A person may own a lot more than they initially think. For example, a Michigan resident who does not own a home and has a modest income may not believe that they actually need an estate plan. However, they likely have many items of personal property, checking and savings accounts, and maybe even retirement investments that will need to be distributed upon their death.
The failure to have a will in Michigan is not an absolute disaster, especially when a decedent wanted to have an outright distribution of assets to their children.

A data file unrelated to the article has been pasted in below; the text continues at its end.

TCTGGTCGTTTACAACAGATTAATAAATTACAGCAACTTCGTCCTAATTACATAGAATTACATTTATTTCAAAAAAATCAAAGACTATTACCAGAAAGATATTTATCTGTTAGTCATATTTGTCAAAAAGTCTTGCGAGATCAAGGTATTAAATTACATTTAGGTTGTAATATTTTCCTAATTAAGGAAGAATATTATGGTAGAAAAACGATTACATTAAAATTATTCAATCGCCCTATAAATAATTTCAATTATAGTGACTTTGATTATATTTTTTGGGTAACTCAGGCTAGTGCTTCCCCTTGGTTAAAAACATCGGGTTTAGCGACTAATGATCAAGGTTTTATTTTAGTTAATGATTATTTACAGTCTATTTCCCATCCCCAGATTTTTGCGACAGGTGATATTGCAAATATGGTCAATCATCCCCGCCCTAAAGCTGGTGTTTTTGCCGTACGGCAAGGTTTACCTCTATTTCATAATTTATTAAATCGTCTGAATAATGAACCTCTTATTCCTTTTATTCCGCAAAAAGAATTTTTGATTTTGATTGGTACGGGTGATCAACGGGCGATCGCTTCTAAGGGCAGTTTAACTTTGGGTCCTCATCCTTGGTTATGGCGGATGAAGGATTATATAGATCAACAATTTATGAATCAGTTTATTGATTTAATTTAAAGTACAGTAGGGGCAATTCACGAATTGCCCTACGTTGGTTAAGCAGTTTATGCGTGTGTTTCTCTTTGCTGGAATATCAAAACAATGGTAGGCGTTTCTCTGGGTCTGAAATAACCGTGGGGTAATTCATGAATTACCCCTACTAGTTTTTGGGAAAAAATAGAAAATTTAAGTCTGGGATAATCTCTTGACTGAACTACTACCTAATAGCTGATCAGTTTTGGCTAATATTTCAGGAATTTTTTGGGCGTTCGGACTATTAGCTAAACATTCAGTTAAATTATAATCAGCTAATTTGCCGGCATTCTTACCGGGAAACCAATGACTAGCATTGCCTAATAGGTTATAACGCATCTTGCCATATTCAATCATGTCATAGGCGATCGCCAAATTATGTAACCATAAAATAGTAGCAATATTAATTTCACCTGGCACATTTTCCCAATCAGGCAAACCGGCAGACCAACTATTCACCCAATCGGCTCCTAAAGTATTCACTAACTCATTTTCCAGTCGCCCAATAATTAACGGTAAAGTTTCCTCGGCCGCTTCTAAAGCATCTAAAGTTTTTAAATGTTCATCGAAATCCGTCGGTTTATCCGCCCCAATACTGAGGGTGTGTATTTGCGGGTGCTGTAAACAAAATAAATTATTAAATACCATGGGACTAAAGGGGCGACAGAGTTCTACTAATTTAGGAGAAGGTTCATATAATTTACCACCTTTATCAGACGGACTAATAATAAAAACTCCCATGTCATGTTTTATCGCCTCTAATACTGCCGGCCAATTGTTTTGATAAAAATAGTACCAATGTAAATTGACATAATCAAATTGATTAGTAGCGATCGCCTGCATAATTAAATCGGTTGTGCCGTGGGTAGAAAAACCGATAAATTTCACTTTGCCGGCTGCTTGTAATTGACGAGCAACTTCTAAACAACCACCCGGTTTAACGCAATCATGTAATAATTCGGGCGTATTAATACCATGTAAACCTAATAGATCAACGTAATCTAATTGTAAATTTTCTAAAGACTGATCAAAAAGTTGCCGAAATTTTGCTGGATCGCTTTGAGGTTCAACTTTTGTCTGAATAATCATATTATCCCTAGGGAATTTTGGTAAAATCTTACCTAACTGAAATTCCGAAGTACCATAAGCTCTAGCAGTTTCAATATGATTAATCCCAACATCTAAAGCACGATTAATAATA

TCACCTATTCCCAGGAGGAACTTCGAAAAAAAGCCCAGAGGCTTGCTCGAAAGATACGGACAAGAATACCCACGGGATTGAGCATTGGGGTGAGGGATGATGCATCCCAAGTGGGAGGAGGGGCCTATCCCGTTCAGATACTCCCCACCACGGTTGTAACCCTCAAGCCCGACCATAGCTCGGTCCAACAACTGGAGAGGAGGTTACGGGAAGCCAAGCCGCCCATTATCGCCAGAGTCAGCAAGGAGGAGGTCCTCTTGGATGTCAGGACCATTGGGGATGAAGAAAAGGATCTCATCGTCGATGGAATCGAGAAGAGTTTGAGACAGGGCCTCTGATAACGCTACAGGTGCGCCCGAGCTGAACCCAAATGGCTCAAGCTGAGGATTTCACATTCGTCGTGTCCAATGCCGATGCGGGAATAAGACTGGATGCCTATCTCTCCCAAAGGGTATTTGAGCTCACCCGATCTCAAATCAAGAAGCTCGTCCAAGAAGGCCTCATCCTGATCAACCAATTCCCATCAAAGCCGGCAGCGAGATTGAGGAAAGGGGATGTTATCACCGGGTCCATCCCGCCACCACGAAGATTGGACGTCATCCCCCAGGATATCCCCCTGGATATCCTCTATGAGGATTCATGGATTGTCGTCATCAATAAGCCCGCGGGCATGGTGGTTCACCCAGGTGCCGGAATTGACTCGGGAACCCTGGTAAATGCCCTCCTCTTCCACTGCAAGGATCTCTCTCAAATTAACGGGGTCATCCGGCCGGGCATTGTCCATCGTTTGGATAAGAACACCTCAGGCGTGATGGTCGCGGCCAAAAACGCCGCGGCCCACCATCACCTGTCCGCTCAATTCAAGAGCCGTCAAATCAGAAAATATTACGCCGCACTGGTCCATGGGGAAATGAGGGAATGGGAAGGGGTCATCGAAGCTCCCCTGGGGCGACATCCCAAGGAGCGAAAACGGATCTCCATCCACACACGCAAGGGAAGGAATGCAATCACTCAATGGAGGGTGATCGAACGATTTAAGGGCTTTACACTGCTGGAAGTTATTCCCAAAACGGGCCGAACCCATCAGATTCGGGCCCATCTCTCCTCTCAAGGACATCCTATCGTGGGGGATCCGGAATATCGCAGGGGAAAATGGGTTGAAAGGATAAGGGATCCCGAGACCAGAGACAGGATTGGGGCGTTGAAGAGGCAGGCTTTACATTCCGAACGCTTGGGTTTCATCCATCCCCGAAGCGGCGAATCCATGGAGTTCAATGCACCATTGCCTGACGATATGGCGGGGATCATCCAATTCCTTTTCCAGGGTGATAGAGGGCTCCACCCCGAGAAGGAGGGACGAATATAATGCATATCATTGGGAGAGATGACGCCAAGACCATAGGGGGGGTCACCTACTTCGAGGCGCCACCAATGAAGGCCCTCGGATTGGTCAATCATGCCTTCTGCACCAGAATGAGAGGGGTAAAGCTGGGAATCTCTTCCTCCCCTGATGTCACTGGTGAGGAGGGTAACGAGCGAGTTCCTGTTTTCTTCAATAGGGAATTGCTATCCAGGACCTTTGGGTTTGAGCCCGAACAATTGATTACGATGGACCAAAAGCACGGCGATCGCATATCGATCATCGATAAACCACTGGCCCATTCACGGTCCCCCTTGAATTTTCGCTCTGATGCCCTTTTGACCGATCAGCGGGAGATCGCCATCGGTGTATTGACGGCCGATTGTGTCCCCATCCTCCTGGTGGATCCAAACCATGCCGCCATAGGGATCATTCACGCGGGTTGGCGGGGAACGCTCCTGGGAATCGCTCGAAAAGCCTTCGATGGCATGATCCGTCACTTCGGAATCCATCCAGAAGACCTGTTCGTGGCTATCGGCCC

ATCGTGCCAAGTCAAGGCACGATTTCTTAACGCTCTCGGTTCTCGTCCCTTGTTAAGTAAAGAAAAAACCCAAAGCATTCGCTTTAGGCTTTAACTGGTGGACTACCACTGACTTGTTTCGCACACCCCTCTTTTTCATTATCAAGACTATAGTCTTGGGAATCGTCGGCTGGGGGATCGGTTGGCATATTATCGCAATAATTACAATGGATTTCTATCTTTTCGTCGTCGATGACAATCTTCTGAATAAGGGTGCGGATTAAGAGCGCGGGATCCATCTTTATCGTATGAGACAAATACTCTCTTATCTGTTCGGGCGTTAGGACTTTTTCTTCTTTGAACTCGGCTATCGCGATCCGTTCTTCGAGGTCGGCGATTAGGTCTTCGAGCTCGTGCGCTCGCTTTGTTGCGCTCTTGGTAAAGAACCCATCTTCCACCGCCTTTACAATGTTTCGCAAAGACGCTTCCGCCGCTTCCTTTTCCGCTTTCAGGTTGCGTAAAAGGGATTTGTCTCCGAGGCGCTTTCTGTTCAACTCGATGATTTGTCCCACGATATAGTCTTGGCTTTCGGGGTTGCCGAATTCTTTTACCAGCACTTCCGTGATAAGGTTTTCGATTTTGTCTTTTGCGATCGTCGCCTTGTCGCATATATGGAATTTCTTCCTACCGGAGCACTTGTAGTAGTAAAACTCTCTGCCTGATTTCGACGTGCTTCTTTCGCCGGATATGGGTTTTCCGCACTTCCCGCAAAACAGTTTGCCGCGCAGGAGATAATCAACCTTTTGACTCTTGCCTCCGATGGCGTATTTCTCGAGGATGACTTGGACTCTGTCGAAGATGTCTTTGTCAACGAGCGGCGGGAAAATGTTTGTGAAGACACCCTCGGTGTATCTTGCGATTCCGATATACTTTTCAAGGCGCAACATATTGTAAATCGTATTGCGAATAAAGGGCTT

If you are a Michigander seeking ways in which to pass your estate down through your family, you may wish to consider establishing a generation-skipping trust. These trusts generally designate your grandchildren as beneficiaries, thereby bypassing your children and saving your estate the double estate taxes it would pay if your children first inherited followed later by your grandchildren.
Disposing of property and assets after death must be done following strict legal requirements. To avoid legal disputes, wills must comply with numerous legal requirements. First, rules govern their signature and execution. While these rules may appear unnecessarily formal, any flaw can lead to a will contest or invalidation.